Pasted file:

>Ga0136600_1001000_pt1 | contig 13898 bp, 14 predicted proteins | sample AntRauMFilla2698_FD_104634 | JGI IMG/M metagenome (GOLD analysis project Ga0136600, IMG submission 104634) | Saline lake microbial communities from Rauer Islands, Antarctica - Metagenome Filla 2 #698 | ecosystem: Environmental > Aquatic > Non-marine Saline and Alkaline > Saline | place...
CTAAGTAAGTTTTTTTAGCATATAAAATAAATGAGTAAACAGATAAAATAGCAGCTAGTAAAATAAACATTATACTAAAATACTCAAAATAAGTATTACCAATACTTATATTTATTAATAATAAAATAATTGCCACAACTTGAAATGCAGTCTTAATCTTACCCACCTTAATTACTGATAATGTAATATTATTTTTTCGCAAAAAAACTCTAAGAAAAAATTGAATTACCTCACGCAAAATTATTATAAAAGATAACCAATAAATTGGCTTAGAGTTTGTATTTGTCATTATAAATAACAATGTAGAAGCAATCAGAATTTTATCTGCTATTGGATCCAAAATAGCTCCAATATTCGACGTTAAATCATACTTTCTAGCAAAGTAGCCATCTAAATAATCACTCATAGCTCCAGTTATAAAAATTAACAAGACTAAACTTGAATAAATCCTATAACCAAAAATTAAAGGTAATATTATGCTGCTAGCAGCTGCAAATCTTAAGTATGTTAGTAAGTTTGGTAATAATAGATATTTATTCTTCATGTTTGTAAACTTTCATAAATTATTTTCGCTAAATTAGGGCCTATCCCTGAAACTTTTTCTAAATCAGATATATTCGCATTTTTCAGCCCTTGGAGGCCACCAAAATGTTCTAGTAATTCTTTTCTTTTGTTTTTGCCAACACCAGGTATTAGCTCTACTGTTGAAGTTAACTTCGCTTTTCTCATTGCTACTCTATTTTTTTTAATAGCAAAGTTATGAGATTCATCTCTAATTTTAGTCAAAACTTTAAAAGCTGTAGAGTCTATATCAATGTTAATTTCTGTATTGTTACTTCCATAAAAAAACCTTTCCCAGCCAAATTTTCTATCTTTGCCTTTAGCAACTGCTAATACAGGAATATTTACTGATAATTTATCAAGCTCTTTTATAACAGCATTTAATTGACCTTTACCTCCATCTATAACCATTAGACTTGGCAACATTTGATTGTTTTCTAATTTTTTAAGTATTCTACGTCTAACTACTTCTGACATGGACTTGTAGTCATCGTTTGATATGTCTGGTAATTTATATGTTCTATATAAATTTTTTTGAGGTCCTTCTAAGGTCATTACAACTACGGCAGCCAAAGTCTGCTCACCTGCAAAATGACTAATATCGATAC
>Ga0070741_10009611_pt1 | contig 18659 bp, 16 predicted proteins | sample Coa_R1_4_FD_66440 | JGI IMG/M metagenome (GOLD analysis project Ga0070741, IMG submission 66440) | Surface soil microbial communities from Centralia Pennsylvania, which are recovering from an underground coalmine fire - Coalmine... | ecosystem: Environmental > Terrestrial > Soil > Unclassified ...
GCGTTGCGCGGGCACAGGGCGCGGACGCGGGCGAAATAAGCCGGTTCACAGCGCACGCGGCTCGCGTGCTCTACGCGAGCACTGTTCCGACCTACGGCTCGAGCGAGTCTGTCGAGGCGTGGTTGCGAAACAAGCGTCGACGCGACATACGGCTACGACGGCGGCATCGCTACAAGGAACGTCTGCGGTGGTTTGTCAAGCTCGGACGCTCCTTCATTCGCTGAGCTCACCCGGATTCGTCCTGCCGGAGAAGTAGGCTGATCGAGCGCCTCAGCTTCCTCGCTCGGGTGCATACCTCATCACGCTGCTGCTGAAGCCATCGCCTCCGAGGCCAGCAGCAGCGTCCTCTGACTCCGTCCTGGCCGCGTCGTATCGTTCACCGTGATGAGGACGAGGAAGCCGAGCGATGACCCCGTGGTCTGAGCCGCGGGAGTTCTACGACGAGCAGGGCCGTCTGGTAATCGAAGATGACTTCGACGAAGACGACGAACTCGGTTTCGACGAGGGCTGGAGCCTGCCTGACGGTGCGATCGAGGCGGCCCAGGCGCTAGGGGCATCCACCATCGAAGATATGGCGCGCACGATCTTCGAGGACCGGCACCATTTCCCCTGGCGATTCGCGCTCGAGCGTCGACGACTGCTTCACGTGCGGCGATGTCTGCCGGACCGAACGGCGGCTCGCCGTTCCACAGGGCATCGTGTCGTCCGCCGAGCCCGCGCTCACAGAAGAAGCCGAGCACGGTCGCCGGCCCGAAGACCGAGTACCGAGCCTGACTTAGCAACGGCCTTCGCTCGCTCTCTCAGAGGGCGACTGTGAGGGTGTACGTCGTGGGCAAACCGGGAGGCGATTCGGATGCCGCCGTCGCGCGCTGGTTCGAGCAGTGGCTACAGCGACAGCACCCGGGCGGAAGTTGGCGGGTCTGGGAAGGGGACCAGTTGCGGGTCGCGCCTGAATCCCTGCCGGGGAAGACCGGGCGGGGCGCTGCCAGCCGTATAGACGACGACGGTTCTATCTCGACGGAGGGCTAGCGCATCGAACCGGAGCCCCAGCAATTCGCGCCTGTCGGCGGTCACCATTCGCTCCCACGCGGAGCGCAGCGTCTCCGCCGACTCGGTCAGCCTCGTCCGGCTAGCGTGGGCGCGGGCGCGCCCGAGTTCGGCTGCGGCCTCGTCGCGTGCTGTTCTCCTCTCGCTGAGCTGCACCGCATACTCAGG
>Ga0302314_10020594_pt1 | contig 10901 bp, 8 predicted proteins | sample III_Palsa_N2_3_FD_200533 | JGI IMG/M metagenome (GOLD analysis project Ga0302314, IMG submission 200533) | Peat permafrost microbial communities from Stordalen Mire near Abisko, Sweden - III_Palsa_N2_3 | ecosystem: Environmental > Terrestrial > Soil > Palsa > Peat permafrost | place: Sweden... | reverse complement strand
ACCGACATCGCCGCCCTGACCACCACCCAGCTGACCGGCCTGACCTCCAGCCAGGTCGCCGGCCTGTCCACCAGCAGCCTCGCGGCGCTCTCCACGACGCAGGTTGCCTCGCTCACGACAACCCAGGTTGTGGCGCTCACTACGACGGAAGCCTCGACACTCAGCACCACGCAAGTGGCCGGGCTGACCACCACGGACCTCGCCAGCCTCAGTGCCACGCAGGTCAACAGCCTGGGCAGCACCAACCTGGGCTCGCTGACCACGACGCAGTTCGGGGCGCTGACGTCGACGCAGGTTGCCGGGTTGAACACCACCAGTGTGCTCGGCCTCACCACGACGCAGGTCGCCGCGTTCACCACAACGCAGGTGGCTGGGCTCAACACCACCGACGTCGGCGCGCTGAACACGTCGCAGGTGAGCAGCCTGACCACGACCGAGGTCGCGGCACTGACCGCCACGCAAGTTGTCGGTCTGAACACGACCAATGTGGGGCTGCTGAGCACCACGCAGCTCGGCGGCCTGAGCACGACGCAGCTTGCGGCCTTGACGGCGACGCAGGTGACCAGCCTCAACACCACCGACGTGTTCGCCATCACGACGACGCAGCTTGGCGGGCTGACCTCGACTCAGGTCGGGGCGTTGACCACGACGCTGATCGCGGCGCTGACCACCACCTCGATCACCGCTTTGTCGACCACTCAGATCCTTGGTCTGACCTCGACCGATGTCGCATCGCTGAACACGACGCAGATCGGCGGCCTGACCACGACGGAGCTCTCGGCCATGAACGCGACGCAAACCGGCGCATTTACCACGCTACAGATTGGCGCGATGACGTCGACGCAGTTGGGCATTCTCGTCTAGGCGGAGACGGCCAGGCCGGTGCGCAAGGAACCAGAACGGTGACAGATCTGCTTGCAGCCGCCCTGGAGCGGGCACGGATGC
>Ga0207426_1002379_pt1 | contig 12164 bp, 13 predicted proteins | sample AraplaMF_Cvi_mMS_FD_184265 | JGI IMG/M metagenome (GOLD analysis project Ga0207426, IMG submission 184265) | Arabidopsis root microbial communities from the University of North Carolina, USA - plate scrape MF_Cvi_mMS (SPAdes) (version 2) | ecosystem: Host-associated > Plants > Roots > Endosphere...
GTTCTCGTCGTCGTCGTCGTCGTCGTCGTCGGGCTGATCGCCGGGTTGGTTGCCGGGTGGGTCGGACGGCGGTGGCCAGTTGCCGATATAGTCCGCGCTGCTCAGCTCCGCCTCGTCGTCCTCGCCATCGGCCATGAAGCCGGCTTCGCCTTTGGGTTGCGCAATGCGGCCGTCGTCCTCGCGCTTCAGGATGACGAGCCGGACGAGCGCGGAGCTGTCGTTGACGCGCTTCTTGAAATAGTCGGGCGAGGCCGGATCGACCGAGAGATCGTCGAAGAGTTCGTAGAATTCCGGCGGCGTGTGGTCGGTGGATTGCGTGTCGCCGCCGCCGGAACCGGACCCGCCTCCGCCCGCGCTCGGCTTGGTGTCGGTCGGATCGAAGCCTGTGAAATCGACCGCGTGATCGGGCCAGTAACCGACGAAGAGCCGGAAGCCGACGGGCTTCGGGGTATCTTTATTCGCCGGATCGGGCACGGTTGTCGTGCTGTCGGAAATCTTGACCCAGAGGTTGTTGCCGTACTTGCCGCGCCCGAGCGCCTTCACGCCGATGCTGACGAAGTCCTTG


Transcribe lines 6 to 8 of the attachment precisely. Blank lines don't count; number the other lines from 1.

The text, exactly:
ACCGACATCGCCGCCCTGACCACCACCCAGCTGACCGGCCTGACCTCCAGCCAGGTCGCCGGCCTGTCCACCAGCAGCCTCGCGGCGCTCTCCACGACGCAGGTTGCCTCGCTCACGACAACCCAGGTTGTGGCGCTCACTACGACGGAAGCCTCGACACTCAGCACCACGCAAGTGGCCGGGCTGACCACCACGGACCTCGCCAGCCTCAGTGCCACGCAGGTCAACAGCCTGGGCAGCACCAACCTGGGCTCGCTGACCACGACGCAGTTCGGGGCGCTGACGTCGACGCAGGTTGCCGGGTTGAACACCACCAGTGTGCTCGGCCTCACCACGACGCAGGTCGCCGCGTTCACCACAACGCAGGTGGCTGGGCTCAACACCACCGACGTCGGCGCGCTGAACACGTCGCAGGTGAGCAGCCTGACCACGACCGAGGTCGCGGCACTGACCGCCACGCAAGTTGTCGGTCTGAACACGACCAATGTGGGGCTGCTGAGCACCACGCAGCTCGGCGGCCTGAGCACGACGCAGCTTGCGGCCTTGACGGCGACGCAGGTGACCAGCCTCAACACCACCGACGTGTTCGCCATCACGACGACGCAGCTTGGCGGGCTGACCTCGACTCAGGTCGGGGCGTTGACCACGACGCTGATCGCGGCGCTGACCACCACCTCGATCACCGCTTTGTCGACCACTCAGATCCTTGGTCTGACCTCGACCGATGTCGCATCGCTGAACACGACGCAGATCGGCGGCCTGACCACGACGGAGCTCTCGGCCATGAACGCGACGCAAACCGGCGCATTTACCACGCTACAGATTGGCGCGATGACGTCGACGCAGTTGGGCATTCTCGTCTAGGCGGAGACGGCCAGGCCGGTGCGCAAGGAACCAGAACGGTGACAGATCTGCTTGCAGCCGCCCTGGAGCGGGCACGGATGC
>Ga0207426_1002379_pt1 | contig 12164 bp, 13 predicted proteins | sample AraplaMF_Cvi_mMS_FD_184265 | JGI IMG/M metagenome (GOLD analysis project Ga0207426, IMG submission 184265) | Arabidopsis root microbial communities from the University of North Carolina, USA - plate scrape MF_Cvi_mMS (SPAdes) (version 2) | ecosystem: Host-associated > Plants > Roots > Endosphere...
GTTCTCGTCGTCGTCGTCGTCGTCGTCGTCGGGCTGATCGCCGGGTTGGTTGCCGGGTGGGTCGGACGGCGGTGGCCAGTTGCCGATATAGTCCGCGCTGCTCAGCTCCGCCTCGTCGTCCTCGCCATCGGCCATGAAGCCGGCTTCGCCTTTGGGTTGCGCAATGCGGCCGTCGTCCTCGCGCTTCAGGATGACGAGCCGGACGAGCGCGGAGCTGTCGTTGACGCGCTTCTTGAAATAGTCGGGCGAGGCCGGATCGACCGAGAGATCGTCGAAGAGTTCGTAGAATTCCGGCGGCGTGTGGTCGGTGGATTGCGTGTCGCCGCCGCCGGAACCGGACCCGCCTCCGCCCGCGCTCGGCTTGGTGTCGGTCGGATCGAAGCCTGTGAAATCGACCGCGTGATCGGGCCAGTAACCGACGAAGAGCCGGAAGCCGACGGGCTTCGGGGTATCTTTATTCGCCGGATCGGGCACGGTTGTCGTGCTGTCGGAAATCTTGACCCAGAGGTTGTTGCCGTACTTGCCGCGCCCGAGCGCCTTCACGCCGATGCTGACGAAGTCCTTG